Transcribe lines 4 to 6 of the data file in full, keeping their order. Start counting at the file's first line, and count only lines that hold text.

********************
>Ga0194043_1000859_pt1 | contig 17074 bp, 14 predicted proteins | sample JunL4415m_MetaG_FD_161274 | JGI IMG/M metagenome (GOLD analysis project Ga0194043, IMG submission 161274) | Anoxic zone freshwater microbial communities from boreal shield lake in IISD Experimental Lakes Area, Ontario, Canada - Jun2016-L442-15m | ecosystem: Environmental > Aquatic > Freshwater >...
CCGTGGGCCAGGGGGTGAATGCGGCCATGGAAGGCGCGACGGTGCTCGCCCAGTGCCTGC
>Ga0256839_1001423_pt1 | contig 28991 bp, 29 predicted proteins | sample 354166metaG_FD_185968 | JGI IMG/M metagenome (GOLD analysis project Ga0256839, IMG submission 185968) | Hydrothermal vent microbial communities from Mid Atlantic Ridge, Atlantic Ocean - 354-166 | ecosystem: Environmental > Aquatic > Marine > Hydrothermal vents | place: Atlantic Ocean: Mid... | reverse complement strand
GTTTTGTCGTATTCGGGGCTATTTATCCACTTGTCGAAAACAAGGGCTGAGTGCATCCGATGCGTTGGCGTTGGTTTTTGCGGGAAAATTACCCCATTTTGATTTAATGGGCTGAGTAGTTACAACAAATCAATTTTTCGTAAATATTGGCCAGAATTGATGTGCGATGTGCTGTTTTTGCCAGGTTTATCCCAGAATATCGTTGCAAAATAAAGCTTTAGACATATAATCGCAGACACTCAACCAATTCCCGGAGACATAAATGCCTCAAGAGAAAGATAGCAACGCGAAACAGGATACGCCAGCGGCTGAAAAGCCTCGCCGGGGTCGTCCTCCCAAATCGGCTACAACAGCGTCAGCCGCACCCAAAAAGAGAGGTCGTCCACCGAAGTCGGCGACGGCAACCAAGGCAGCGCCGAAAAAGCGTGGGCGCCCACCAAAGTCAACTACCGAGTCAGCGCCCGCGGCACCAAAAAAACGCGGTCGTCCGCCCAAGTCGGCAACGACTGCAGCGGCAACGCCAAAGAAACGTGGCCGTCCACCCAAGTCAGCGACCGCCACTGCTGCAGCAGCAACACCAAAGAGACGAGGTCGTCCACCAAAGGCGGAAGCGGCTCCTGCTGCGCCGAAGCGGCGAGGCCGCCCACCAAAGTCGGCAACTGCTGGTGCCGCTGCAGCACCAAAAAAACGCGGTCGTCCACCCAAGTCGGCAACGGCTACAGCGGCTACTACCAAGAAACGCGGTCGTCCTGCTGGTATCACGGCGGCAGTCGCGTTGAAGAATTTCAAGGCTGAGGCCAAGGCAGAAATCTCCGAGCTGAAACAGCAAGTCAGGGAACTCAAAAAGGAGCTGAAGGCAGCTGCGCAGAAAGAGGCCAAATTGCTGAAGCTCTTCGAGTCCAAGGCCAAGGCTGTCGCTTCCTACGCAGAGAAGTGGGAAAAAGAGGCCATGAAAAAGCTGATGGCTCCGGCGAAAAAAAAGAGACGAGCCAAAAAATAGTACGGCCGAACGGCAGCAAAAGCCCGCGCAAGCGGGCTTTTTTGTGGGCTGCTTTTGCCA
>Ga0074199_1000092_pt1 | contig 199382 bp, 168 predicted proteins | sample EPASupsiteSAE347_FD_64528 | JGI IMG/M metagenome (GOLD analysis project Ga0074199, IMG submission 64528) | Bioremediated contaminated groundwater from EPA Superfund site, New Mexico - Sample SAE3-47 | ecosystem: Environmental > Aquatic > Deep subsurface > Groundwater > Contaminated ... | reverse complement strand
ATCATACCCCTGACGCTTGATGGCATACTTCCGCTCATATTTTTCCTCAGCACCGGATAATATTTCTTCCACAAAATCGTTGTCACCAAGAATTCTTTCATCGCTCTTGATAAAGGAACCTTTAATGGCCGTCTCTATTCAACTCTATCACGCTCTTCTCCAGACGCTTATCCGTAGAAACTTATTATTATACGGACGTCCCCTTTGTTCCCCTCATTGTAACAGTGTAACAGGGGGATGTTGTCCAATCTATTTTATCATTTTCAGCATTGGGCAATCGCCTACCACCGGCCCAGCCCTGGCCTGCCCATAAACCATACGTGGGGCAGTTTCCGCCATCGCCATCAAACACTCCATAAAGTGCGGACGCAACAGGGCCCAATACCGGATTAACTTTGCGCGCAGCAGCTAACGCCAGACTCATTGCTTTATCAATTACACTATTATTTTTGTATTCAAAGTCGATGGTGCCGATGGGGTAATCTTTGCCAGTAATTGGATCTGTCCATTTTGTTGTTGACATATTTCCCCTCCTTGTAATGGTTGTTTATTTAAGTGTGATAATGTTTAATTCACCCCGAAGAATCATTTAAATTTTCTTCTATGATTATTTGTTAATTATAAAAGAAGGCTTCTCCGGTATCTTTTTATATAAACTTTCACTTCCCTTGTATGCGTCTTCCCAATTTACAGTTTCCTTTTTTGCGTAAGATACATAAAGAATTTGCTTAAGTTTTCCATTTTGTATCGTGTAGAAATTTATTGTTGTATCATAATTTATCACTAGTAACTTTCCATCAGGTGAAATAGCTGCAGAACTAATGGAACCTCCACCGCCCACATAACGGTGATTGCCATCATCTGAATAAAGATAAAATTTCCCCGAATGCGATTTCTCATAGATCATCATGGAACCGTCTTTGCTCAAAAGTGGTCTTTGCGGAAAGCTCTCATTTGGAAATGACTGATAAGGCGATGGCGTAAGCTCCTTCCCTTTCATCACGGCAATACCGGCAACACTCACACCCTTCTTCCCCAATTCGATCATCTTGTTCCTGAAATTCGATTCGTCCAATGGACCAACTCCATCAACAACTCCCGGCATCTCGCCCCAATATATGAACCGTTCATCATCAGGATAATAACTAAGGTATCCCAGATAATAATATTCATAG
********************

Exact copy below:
GTTTTGTCGTATTCGGGGCTATTTATCCACTTGTCGAAAACAAGGGCTGAGTGCATCCGATGCGTTGGCGTTGGTTTTTGCGGGAAAATTACCCCATTTTGATTTAATGGGCTGAGTAGTTACAACAAATCAATTTTTCGTAAATATTGGCCAGAATTGATGTGCGATGTGCTGTTTTTGCCAGGTTTATCCCAGAATATCGTTGCAAAATAAAGCTTTAGACATATAATCGCAGACACTCAACCAATTCCCGGAGACATAAATGCCTCAAGAGAAAGATAGCAACGCGAAACAGGATACGCCAGCGGCTGAAAAGCCTCGCCGGGGTCGTCCTCCCAAATCGGCTACAACAGCGTCAGCCGCACCCAAAAAGAGAGGTCGTCCACCGAAGTCGGCGACGGCAACCAAGGCAGCGCCGAAAAAGCGTGGGCGCCCACCAAAGTCAACTACCGAGTCAGCGCCCGCGGCACCAAAAAAACGCGGTCGTCCGCCCAAGTCGGCAACGACTGCAGCGGCAACGCCAAAGAAACGTGGCCGTCCACCCAAGTCAGCGACCGCCACTGCTGCAGCAGCAACACCAAAGAGACGAGGTCGTCCACCAAAGGCGGAAGCGGCTCCTGCTGCGCCGAAGCGGCGAGGCCGCCCACCAAAGTCGGCAACTGCTGGTGCCGCTGCAGCACCAAAAAAACGCGGTCGTCCACCCAAGTCGGCAACGGCTACAGCGGCTACTACCAAGAAACGCGGTCGTCCTGCTGGTATCACGGCGGCAGTCGCGTTGAAGAATTTCAAGGCTGAGGCCAAGGCAGAAATCTCCGAGCTGAAACAGCAAGTCAGGGAACTCAAAAAGGAGCTGAAGGCAGCTGCGCAGAAAGAGGCCAAATTGCTGAAGCTCTTCGAGTCCAAGGCCAAGGCTGTCGCTTCCTACGCAGAGAAGTGGGAAAAAGAGGCCATGAAAAAGCTGATGGCTCCGGCGAAAAAAAAGAGACGAGCCAAAAAATAGTACGGCCGAACGGCAGCAAAAGCCCGCGCAAGCGGGCTTTTTTGTGGGCTGCTTTTGCCA
>Ga0074199_1000092_pt1 | contig 199382 bp, 168 predicted proteins | sample EPASupsiteSAE347_FD_64528 | JGI IMG/M metagenome (GOLD analysis project Ga0074199, IMG submission 64528) | Bioremediated contaminated groundwater from EPA Superfund site, New Mexico - Sample SAE3-47 | ecosystem: Environmental > Aquatic > Deep subsurface > Groundwater > Contaminated ... | reverse complement strand
ATCATACCCCTGACGCTTGATGGCATACTTCCGCTCATATTTTTCCTCAGCACCGGATAATATTTCTTCCACAAAATCGTTGTCACCAAGAATTCTTTCATCGCTCTTGATAAAGGAACCTTTAATGGCCGTCTCTATTCAACTCTATCACGCTCTTCTCCAGACGCTTATCCGTAGAAACTTATTATTATACGGACGTCCCCTTTGTTCCCCTCATTGTAACAGTGTAACAGGGGGATGTTGTCCAATCTATTTTATCATTTTCAGCATTGGGCAATCGCCTACCACCGGCCCAGCCCTGGCCTGCCCATAAACCATACGTGGGGCAGTTTCCGCCATCGCCATCAAACACTCCATAAAGTGCGGACGCAACAGGGCCCAATACCGGATTAACTTTGCGCGCAGCAGCTAACGCCAGACTCATTGCTTTATCAATTACACTATTATTTTTGTATTCAAAGTCGATGGTGCCGATGGGGTAATCTTTGCCAGTAATTGGATCTGTCCATTTTGTTGTTGACATATTTCCCCTCCTTGTAATGGTTGTTTATTTAAGTGTGATAATGTTTAATTCACCCCGAAGAATCATTTAAATTTTCTTCTATGATTATTTGTTAATTATAAAAGAAGGCTTCTCCGGTATCTTTTTATATAAACTTTCACTTCCCTTGTATGCGTCTTCCCAATTTACAGTTTCCTTTTTTGCGTAAGATACATAAAGAATTTGCTTAAGTTTTCCATTTTGTATCGTGTAGAAATTTATTGTTGTATCATAATTTATCACTAGTAACTTTCCATCAGGTGAAATAGCTGCAGAACTAATGGAACCTCCACCGCCCACATAACGGTGATTGCCATCATCTGAATAAAGATAAAATTTCCCCGAATGCGATTTCTCATAGATCATCATGGAACCGTCTTTGCTCAAAAGTGGTCTTTGCGGAAAGCTCTCATTTGGAAATGACTGATAAGGCGATGGCGTAAGCTCCTTCCCTTTCATCACGGCAATACCGGCAACACTCACACCCTTCTTCCCCAATTCGATCATCTTGTTCCTGAAATTCGATTCGTCCAATGGACCAACTCCATCAACAACTCCCGGCATCTCGCCCCAATATATGAACCGTTCATCATCAGGATAATAACTAAGGTATCCCAGATAATAATATTCATAG